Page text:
A scholarship program in Wisconsin would allow the parents of children with autism to choose the school best suited to their children’s needs and could help pave the way for school choice options for others.
On December 14, 2005, the Wisconsin State Assembly voted 62-33 in favor of a program that would provide school vouchers for 200 children with autism. The scholarships would allow them to attend private schools or treatment programs chosen by their parents. At press time, the bill was headed to the Senate education committee, and no date had been set for a hearing.
Autism, a developmental disability stemming from a neurological disorder in the brain, impairs a child’s ability to communicate. Children with autism experience impairment in social interaction. They may resist any changes in the daily routine, avoid making eye contact, and have unexplainable tantrums. Other disorders, such as mental retardation, often accompany a diagnosis of autism.
Clint Bolick, president and general counsel for the Alliance for School Choice, an advocacy organization based in Phoenix, said such a scholarship program for developmentally disabled students would allow parents, rather than the state, to make decisions about the most appropriate educational placement for autistic children.
“Basically, it gives the [parents of an autistic] child the chance to choose not to accept the services available in the public school and instead [send their child] at public expense to a private school that the parent has deemed more appropriate,” Bolick said. “So it is a straight school choice program.”
Many parents of children with autism have experienced frustration with the services provided by public schools, prompting great interest in the school choice movement, Bolick said.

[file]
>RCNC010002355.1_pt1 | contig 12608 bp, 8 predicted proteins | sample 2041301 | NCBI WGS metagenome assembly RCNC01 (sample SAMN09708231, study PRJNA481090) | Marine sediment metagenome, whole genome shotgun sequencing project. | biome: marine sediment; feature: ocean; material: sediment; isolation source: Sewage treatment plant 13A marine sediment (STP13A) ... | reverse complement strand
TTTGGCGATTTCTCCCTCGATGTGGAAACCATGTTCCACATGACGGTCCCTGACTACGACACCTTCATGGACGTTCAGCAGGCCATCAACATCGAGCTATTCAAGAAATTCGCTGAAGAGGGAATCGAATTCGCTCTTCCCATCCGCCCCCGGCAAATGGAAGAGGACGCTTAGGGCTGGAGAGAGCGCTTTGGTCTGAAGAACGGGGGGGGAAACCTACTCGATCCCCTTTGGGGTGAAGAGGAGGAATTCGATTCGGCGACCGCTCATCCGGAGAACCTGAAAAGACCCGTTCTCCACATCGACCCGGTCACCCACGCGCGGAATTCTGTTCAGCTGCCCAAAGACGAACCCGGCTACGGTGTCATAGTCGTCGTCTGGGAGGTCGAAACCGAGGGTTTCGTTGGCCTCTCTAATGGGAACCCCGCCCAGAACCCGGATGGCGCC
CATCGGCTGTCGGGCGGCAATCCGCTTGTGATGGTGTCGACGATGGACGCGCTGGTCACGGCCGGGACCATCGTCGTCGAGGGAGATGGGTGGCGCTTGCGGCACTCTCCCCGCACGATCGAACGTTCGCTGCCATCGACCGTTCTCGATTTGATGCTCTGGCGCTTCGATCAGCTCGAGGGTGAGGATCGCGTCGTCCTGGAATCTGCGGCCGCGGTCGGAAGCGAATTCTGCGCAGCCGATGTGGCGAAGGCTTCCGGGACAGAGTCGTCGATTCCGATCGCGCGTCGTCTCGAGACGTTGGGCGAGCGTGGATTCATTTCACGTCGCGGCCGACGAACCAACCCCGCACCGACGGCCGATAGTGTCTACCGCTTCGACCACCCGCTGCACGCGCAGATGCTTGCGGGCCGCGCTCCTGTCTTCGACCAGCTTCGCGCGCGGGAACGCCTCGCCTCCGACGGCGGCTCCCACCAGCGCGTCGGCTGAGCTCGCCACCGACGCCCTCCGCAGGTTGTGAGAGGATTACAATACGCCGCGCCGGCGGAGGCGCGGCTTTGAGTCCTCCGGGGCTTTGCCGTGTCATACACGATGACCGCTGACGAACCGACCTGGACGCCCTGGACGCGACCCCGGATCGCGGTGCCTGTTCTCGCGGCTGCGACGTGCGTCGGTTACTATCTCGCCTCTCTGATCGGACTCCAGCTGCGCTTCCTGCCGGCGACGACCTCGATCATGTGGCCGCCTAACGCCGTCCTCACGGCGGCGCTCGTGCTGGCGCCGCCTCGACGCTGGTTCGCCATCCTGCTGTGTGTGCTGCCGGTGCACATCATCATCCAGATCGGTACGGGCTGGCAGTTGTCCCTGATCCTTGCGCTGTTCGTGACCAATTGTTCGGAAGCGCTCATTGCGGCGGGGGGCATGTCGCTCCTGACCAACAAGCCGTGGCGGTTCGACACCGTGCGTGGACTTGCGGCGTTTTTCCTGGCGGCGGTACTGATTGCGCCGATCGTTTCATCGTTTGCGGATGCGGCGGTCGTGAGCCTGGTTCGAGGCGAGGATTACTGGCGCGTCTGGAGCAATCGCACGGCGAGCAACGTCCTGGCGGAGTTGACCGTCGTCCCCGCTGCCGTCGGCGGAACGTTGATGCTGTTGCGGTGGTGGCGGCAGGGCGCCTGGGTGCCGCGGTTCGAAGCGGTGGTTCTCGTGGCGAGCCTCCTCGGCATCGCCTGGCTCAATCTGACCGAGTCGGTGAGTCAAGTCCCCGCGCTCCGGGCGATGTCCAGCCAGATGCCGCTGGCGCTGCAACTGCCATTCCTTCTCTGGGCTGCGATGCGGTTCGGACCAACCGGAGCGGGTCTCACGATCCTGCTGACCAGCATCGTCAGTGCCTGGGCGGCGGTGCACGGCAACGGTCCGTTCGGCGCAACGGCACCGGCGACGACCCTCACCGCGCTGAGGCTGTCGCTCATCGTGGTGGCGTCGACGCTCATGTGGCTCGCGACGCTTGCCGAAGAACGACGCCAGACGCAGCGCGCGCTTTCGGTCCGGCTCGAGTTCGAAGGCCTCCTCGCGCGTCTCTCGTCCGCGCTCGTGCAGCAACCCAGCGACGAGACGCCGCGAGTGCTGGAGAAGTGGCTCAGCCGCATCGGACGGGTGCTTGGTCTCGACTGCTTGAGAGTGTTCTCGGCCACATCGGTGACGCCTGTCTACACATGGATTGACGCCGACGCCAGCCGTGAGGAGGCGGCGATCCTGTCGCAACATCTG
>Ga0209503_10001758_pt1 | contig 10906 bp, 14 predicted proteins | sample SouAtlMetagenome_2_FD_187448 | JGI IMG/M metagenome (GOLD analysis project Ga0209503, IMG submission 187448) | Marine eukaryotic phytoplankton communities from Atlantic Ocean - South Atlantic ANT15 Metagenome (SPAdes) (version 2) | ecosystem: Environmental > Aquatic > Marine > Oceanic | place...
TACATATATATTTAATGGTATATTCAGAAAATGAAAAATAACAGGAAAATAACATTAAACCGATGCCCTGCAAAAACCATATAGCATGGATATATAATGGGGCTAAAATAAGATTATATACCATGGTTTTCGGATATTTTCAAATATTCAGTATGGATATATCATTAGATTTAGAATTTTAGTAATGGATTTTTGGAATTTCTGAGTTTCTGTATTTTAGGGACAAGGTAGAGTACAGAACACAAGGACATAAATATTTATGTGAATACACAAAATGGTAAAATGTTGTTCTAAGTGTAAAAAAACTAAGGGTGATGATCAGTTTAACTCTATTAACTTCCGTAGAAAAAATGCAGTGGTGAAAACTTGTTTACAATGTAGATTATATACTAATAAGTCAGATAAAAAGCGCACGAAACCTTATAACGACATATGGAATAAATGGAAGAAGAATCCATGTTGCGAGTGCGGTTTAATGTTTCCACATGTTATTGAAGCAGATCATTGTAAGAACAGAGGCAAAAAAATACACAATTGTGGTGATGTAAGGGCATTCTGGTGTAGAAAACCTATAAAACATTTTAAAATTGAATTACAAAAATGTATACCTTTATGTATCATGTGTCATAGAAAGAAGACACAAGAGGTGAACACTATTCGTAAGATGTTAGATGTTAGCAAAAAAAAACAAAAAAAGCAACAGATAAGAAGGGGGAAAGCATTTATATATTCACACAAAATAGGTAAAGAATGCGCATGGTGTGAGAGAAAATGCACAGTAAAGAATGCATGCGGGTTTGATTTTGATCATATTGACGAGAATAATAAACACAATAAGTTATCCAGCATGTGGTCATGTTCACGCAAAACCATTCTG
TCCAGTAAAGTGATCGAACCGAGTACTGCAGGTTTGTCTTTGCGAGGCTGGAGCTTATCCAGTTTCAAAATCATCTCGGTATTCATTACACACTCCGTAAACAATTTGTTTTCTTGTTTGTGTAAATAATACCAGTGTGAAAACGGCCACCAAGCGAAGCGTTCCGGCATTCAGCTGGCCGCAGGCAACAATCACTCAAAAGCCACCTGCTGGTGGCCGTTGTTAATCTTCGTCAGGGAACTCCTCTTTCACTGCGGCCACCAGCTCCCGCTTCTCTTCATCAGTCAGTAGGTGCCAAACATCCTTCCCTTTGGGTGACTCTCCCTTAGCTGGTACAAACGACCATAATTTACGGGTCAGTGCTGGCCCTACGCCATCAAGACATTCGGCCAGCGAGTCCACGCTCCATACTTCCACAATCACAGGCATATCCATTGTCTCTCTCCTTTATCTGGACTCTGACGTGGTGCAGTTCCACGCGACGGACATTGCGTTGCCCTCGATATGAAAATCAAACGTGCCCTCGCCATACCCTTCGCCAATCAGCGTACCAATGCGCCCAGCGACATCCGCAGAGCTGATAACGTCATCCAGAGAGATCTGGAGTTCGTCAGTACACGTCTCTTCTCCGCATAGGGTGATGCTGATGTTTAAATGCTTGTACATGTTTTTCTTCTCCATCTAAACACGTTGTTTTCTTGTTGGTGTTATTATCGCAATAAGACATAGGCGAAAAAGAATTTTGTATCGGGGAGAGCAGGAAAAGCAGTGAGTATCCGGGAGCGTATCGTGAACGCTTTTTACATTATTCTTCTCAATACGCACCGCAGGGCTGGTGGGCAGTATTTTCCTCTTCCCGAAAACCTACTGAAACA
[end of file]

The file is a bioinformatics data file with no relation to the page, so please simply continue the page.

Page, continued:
Royce Van Tassell, executive director of Education Excellence Utah, another school choice advocacy group, said the public education system is designed to meet the needs of the majority of kids.
“The system that is designed for the many doesn’t always meet the needs of the one,” Van Tassell observed. “Especially when those education needs are unique, as are many of the children who have special education. They have very specific services that can’t be met in a traditional public school. Or perhaps they can be met better in a different environment.”
The Wisconsin bill (A.B. 700), sponsored by Rep. Kitty Rhoades (R-Hudson), was modeled after a similar program in Ohio, the Autism Scholarship Program.
“Ohio was the first state to pass a school choice program for children with autism,” Bolick said. “And now the Ohio program this year may be expanded to encompass all children with disabilities.”
Last year, Utah passed a limited school choice program for developmentally disabled students, called the Carson Smith Scholarship. Florida enacted a similar program in 1999, called the McKay Scholarships for Students with Disabilities Program, then expanded it statewide in the 2000-01 school year. That program, however, could be challenged in court later this year by the National Education Association after the Florida Supreme Court ruled vouchers unconstitutional January 5. (See “Florida Voucher Ruling Puts Programs at Risk,” page 6.)
Van Tassell said any child who qualifies for special education services under the Individuals with Disabilities Education Improvement Act is eligible for a Carson Smith scholarship.
“I’ve talked to families who say that they are discovering their children,” Van Tassell said. “They hadn’t been able to get the services that their children needed. They have now been able to go out and find schools that meet the needs of those children.”
For some families, Van Tassell explained, the financial burden of paying tuition can mean working two jobs or being forced to put a child back into a public school where his needs aren’t necessarily met.
“With the scholarship, they don’t have to have a mom taking another job; she can spend time at home caring for all the family’s children,” Van Tassell said. “In this way the scholarship has been a blessing for the entire family.”
Expanding Ohio’s program would be another step toward recognizing school choice benefits all children, Bolick said.
“In our view, once the principle is established that children who have special needs should have more options, all we have to do is to show how many children have special needs,” Bolick said. “Hopefully we get to the point where public policy recognizes that every child is an individual and has special needs.”
Wendy Cloyd ([email protected]) is a freelance writer in Colorado Springs, Colorado.